Sam Farr is our Lead for Inpatient Services. Here she shares an update from our wards.
“Our patient cohort has changed during the pandemic. We’ve had a high amount of emergency admissions most days which isn’t the usual way we’d work. We’ve also had an increase in overnight admissions.
When people are arriving at the hospice, we’ve noticed an increase in them coming to us in a state of crisis. This means they’re symptomatic because people have tried to manage their illness at home as they’ve been scared to come to the hospice sooner because of COVID and visitor restrictions.
That means the way we’re caring for people has drastically changed. People are now, quite often, with us for a shorter period. They’re usually dying between 24 to 48 hours after being admitted, which is a much shorter time than pre COVID. This short timeframe means it’s more difficult for us to build relationships, and that’s hard for many of the team. If the team know someone isn’t dying the way they want to, and they’ve not had chance to really get to know patients and families and their individual wishes, then they don’t always feel they’re giving people the care they’d like to even though it’s no fault of their own.
The reality is that now, we can’t always deliver the care we’d like to
The lovely things that we all love doing – Sitting with someone reading, holding their hands, the Pets as Therapy (PAT) dog visiting, reflexology – none of that is happening. Our ability to hold weddings or parties isn’t possible. The ward team can’t sit in someone’s room like we used to, or interact with people’s visitors like we’d like to. That’s very, very challenging. Although we know the restrictions are necessary, and we all understand why it has to be this way, we’re all missing the more emotional parts of our roles, the part of the care that helps to make us more special.
The care we’re giving looks very different too
We’re not able to go into the onsite coffee shop to sit with a patient and do a crossword, like we would have before coronavirus, and now all the sofas have gone out of our lounge area it looks very clinical. Even touching someone’s hand doesn’t feel the same through a glove.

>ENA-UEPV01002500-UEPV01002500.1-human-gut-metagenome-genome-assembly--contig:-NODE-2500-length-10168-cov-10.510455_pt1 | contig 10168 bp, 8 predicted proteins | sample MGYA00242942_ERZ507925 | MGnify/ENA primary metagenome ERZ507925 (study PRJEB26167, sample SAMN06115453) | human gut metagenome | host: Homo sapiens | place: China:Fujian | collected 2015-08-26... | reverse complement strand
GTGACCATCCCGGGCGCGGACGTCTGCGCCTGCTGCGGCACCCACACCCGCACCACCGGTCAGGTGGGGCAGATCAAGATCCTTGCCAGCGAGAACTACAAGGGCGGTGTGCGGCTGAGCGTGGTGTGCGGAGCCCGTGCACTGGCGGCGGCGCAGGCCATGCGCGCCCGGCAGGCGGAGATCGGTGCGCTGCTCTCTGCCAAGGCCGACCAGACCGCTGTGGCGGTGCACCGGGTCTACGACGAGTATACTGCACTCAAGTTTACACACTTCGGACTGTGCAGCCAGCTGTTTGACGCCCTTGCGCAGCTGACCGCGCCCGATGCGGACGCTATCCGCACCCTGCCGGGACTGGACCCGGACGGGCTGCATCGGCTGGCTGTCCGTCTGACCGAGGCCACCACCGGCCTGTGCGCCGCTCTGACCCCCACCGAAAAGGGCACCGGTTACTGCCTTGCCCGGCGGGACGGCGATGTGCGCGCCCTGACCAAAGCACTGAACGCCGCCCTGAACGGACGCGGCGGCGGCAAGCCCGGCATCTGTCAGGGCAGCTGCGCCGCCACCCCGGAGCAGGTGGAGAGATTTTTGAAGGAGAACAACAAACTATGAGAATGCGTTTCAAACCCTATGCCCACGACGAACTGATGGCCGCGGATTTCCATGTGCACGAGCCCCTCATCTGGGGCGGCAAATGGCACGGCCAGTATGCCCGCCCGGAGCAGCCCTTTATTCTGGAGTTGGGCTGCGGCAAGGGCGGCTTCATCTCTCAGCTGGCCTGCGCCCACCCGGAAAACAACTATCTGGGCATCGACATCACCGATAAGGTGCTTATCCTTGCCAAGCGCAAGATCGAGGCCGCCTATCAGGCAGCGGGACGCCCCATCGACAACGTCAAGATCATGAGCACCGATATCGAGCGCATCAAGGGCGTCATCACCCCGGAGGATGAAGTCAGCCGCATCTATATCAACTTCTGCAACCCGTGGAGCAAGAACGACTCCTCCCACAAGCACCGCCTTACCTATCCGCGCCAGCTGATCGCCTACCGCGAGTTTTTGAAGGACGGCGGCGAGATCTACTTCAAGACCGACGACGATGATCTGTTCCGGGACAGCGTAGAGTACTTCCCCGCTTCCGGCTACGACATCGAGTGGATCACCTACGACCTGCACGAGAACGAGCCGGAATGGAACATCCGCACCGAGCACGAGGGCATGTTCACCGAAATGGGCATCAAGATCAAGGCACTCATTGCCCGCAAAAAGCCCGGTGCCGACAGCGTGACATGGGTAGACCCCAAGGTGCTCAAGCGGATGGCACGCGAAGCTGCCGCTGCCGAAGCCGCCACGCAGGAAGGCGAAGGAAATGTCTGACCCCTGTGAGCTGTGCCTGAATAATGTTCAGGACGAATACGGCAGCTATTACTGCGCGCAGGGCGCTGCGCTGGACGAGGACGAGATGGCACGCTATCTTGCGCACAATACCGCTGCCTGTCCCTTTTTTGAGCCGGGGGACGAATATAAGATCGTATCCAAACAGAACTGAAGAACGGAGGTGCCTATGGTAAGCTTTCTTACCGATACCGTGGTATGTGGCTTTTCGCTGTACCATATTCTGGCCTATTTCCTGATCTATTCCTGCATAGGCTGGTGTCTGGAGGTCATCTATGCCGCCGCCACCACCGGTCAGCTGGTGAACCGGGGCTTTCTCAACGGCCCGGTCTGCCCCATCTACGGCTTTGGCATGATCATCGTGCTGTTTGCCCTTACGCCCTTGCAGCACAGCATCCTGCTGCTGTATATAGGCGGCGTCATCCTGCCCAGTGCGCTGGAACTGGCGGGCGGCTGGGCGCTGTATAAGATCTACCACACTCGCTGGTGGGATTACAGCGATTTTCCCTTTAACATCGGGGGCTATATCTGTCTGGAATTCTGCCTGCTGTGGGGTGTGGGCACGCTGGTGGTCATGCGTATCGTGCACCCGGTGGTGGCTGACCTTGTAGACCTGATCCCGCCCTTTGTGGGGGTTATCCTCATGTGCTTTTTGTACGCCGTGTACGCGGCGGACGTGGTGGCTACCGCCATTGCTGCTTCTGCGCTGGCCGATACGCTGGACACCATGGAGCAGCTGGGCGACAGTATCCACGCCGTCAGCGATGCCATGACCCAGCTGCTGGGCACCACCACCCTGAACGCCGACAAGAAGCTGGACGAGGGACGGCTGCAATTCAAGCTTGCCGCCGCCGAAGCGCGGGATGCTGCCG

Despite the restrictions in place, everyone is still giving the very best care they can, and patients often don’t feel there’s a negative impact to their care. They still feel they’re getting really good care and support from us.
Despite the challenges there have been many positives too
We’ve really seen colleagues pull together. When COVID first hit, we had a lot of support from our Trading colleagues, helping us get our PPE to good levels, so we can keep everyone safe.
The process of our visitor screeners hasn’t been managed by the ward either but that support has been amazing. It’s been invaluable and allowed our patients to see their agreed visitors at such an important time. If we hadn’t had this, people’s end of life experiences would have been irreparably impacted.
Our Lymphodema colleagues have been amazing too. They transferred to work with us on the wards at the start of COVID and picked everything up amazingly with support from the team and our Practice Educator. It was really great that this support meant they achieved all their competencies.
There’s been a lot of concern for colleagues’ own families
In the early days, people were concerned about their own families because COVID has affected every aspect of all our lives in different ways.
Even well intended things like the Thursday clap, sometimes affected me more negatively. There were times it made me feel quite uncomfortable. I’d go out on my doorstep some weeks to clap my colleagues, but in the end, I clapped in my garden, because I didn’t want my neighbours’ praise. I think a lot of us here can be dismissive of the praise we’re given but being seen as a ‘hero’ or ‘angel’ can bring its own challenges.
I am so proud of so many things over the past few months
I’m proud of how the entire team have dealt with new processes, new ways of delivering care, and new ways of working in a changed ward environment.
I’m also so proud of the way the team have pulled together. I have a number of nurses who will drop and change shifts at very short notice. One nurse even sent her daughter to live elsewhere so she could help out on the wards when needed – She didn’t see her daughter for weeks. Another nurse offered to move in. Their dedication to caring for people, even in the midst of this new virus, is unfaltering. I couldn’t be prouder of every single team member.”
If you’d like to support Sam and her team to continue delivering this vital care, you can help St Catherine’s make local people’s last Christmas the best it can possibly be by making a donation here.